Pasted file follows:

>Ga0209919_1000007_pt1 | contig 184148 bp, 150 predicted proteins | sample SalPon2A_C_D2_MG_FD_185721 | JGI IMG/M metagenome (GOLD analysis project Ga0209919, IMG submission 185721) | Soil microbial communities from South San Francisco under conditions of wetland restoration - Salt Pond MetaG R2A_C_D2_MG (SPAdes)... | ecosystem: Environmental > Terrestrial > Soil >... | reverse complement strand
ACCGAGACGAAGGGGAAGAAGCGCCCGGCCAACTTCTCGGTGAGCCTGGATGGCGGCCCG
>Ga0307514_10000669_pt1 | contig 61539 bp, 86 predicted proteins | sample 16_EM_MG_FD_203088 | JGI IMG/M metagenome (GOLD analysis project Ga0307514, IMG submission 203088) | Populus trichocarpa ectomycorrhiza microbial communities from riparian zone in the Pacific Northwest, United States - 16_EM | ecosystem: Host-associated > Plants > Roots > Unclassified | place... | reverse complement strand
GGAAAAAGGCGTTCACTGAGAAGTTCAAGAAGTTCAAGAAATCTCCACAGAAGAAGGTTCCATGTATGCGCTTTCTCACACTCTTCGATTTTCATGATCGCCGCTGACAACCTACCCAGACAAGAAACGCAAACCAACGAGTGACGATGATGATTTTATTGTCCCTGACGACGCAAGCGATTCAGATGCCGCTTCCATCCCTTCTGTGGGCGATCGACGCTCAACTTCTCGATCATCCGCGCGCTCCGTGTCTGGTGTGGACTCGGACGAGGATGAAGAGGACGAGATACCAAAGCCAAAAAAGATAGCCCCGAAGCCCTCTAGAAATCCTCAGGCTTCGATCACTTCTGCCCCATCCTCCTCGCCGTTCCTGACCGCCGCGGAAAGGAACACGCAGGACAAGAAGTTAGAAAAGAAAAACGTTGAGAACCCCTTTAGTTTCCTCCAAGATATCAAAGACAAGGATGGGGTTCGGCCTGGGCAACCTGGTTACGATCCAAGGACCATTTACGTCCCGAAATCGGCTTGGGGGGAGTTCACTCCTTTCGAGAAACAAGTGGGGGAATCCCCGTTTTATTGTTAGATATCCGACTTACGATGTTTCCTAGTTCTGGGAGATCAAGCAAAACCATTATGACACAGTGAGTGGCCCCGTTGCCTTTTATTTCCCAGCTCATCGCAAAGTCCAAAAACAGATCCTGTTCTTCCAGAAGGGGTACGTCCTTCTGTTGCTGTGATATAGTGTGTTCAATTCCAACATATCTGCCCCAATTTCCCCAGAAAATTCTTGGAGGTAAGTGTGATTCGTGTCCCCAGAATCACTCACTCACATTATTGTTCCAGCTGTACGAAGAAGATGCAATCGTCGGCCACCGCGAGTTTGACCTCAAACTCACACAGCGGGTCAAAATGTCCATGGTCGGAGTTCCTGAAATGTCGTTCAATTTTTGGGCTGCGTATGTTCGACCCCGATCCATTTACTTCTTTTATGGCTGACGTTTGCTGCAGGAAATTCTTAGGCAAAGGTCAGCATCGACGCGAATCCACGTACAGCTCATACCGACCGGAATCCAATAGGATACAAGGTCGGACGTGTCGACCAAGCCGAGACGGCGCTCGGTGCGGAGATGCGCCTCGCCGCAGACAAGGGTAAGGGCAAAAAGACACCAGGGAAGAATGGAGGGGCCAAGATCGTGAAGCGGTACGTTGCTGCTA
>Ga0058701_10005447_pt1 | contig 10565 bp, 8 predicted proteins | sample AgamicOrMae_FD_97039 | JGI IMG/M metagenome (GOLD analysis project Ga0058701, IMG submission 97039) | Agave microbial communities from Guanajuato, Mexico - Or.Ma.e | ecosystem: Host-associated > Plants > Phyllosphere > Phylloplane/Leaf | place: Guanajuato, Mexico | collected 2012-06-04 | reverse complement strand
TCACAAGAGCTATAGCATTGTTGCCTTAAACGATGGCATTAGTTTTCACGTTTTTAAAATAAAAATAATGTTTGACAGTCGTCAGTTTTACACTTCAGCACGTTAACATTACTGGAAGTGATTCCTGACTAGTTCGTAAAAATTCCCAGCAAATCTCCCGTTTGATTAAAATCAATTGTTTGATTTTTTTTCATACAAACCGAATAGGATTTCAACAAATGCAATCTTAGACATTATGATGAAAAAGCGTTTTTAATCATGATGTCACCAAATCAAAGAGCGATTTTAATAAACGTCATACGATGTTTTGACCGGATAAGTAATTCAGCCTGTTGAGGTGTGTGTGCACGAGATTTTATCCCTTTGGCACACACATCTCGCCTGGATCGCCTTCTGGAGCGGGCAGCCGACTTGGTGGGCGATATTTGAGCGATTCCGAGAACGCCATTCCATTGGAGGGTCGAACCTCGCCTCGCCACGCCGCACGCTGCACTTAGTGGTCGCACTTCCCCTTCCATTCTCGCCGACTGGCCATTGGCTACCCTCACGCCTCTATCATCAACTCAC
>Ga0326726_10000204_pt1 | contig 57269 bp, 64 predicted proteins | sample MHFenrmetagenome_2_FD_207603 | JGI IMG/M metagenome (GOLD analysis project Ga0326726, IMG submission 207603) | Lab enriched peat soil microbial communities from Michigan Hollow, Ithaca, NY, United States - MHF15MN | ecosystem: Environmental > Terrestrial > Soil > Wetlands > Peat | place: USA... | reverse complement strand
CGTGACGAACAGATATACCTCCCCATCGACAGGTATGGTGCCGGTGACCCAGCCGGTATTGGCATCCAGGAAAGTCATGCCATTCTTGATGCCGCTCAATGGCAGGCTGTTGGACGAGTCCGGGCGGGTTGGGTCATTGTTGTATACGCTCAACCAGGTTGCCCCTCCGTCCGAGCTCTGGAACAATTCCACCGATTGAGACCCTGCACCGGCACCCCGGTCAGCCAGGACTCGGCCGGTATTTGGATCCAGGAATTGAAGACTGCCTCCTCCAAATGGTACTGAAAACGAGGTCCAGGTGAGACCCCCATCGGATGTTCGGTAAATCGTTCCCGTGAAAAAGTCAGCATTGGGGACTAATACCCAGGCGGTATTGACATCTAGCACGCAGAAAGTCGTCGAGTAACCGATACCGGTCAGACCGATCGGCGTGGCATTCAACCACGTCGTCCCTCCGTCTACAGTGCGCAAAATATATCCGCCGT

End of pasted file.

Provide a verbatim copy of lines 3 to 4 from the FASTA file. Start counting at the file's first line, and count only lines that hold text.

>Ga0307514_10000669_pt1 | contig 61539 bp, 86 predicted proteins | sample 16_EM_MG_FD_203088 | JGI IMG/M metagenome (GOLD analysis project Ga0307514, IMG submission 203088) | Populus trichocarpa ectomycorrhiza microbial communities from riparian zone in the Pacific Northwest, United States - 16_EM | ecosystem: Host-associated > Plants > Roots > Unclassified | place... | reverse complement strand
GGAAAAAGGCGTTCACTGAGAAGTTCAAGAAGTTCAAGAAATCTCCACAGAAGAAGGTTCCATGTATGCGCTTTCTCACACTCTTCGATTTTCATGATCGCCGCTGACAACCTACCCAGACAAGAAACGCAAACCAACGAGTGACGATGATGATTTTATTGTCCCTGACGACGCAAGCGATTCAGATGCCGCTTCCATCCCTTCTGTGGGCGATCGACGCTCAACTTCTCGATCATCCGCGCGCTCCGTGTCTGGTGTGGACTCGGACGAGGATGAAGAGGACGAGATACCAAAGCCAAAAAAGATAGCCCCGAAGCCCTCTAGAAATCCTCAGGCTTCGATCACTTCTGCCCCATCCTCCTCGCCGTTCCTGACCGCCGCGGAAAGGAACACGCAGGACAAGAAGTTAGAAAAGAAAAACGTTGAGAACCCCTTTAGTTTCCTCCAAGATATCAAAGACAAGGATGGGGTTCGGCCTGGGCAACCTGGTTACGATCCAAGGACCATTTACGTCCCGAAATCGGCTTGGGGGGAGTTCACTCCTTTCGAGAAACAAGTGGGGGAATCCCCGTTTTATTGTTAGATATCCGACTTACGATGTTTCCTAGTTCTGGGAGATCAAGCAAAACCATTATGACACAGTGAGTGGCCCCGTTGCCTTTTATTTCCCAGCTCATCGCAAAGTCCAAAAACAGATCCTGTTCTTCCAGAAGGGGTACGTCCTTCTGTTGCTGTGATATAGTGTGTTCAATTCCAACATATCTGCCCCAATTTCCCCAGAAAATTCTTGGAGGTAAGTGTGATTCGTGTCCCCAGAATCACTCACTCACATTATTGTTCCAGCTGTACGAAGAAGATGCAATCGTCGGCCACCGCGAGTTTGACCTCAAACTCACACAGCGGGTCAAAATGTCCATGGTCGGAGTTCCTGAAATGTCGTTCAATTTTTGGGCTGCGTATGTTCGACCCCGATCCATTTACTTCTTTTATGGCTGACGTTTGCTGCAGGAAATTCTTAGGCAAAGGTCAGCATCGACGCGAATCCACGTACAGCTCATACCGACCGGAATCCAATAGGATACAAGGTCGGACGTGTCGACCAAGCCGAGACGGCGCTCGGTGCGGAGATGCGCCTCGCCGCAGACAAGGGTAAGGGCAAAAAGACACCAGGGAAGAATGGAGGGGCCAAGATCGTGAAGCGGTACGTTGCTGCTA